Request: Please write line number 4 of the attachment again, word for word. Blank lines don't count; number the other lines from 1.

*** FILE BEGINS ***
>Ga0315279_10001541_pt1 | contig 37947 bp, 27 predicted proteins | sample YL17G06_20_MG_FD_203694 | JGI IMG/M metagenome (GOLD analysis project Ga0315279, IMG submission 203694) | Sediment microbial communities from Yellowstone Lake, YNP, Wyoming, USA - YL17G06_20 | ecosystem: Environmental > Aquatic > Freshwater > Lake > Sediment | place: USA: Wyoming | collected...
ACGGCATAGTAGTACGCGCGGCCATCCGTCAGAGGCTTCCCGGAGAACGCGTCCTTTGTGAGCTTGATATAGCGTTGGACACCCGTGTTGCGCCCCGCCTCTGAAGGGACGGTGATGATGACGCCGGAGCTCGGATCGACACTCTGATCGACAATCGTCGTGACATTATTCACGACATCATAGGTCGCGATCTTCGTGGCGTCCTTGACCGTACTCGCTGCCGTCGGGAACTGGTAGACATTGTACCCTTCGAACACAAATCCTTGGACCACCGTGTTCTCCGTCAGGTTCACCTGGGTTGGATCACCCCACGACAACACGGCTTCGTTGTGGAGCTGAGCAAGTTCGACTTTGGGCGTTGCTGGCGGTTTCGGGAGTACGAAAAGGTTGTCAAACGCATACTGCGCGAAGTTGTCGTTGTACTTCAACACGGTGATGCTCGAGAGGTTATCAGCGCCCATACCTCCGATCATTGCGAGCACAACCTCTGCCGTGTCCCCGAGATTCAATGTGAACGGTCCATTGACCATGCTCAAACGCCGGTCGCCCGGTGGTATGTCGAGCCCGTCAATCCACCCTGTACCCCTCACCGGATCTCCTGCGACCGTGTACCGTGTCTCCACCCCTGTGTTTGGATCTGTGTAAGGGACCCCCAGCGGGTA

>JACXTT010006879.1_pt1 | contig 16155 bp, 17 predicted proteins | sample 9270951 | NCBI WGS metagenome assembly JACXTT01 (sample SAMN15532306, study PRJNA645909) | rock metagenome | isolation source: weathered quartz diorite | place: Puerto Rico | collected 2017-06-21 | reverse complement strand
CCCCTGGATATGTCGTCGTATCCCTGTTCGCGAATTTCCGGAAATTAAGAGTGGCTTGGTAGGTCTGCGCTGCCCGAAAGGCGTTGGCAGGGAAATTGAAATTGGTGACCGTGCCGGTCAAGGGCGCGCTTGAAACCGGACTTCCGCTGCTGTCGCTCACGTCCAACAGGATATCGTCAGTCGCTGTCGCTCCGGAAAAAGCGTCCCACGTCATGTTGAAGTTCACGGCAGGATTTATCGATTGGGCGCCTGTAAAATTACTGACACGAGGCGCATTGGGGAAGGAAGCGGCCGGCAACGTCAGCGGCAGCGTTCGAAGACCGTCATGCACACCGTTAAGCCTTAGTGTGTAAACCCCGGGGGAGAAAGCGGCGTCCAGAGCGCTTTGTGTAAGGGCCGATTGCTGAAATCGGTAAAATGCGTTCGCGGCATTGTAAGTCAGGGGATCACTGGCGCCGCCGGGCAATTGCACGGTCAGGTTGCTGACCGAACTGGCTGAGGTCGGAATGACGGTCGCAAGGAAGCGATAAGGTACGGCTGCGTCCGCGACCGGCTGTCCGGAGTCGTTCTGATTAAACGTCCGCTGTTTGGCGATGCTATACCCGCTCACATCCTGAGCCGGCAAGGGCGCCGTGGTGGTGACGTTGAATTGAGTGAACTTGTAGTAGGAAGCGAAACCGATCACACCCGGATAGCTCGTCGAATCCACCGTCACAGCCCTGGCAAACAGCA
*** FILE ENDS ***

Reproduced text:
CCCCTGGATATGTCGTCGTATCCCTGTTCGCGAATTTCCGGAAATTAAGAGTGGCTTGGTAGGTCTGCGCTGCCCGAAAGGCGTTGGCAGGGAAATTGAAATTGGTGACCGTGCCGGTCAAGGGCGCGCTTGAAACCGGACTTCCGCTGCTGTCGCTCACGTCCAACAGGATATCGTCAGTCGCTGTCGCTCCGGAAAAAGCGTCCCACGTCATGTTGAAGTTCACGGCAGGATTTATCGATTGGGCGCCTGTAAAATTACTGACACGAGGCGCATTGGGGAAGGAAGCGGCCGGCAACGTCAGCGGCAGCGTTCGAAGACCGTCATGCACACCGTTAAGCCTTAGTGTGTAAACCCCGGGGGAGAAAGCGGCGTCCAGAGCGCTTTGTGTAAGGGCCGATTGCTGAAATCGGTAAAATGCGTTCGCGGCATTGTAAGTCAGGGGATCACTGGCGCCGCCGGGCAATTGCACGGTCAGGTTGCTGACCGAACTGGCTGAGGTCGGAATGACGGTCGCAAGGAAGCGATAAGGTACGGCTGCGTCCGCGACCGGCTGTCCGGAGTCGTTCTGATTAAACGTCCGCTGTTTGGCGATGCTATACCCGCTCACATCCTGAGCCGGCAAGGGCGCCGTGGTGGTGACGTTGAATTGAGTGAACTTGTAGTAGGAAGCGAAACCGATCACACCCGGATAGCTCGTCGAATCCACCGTCACAGCCCTGGCAAACAGCA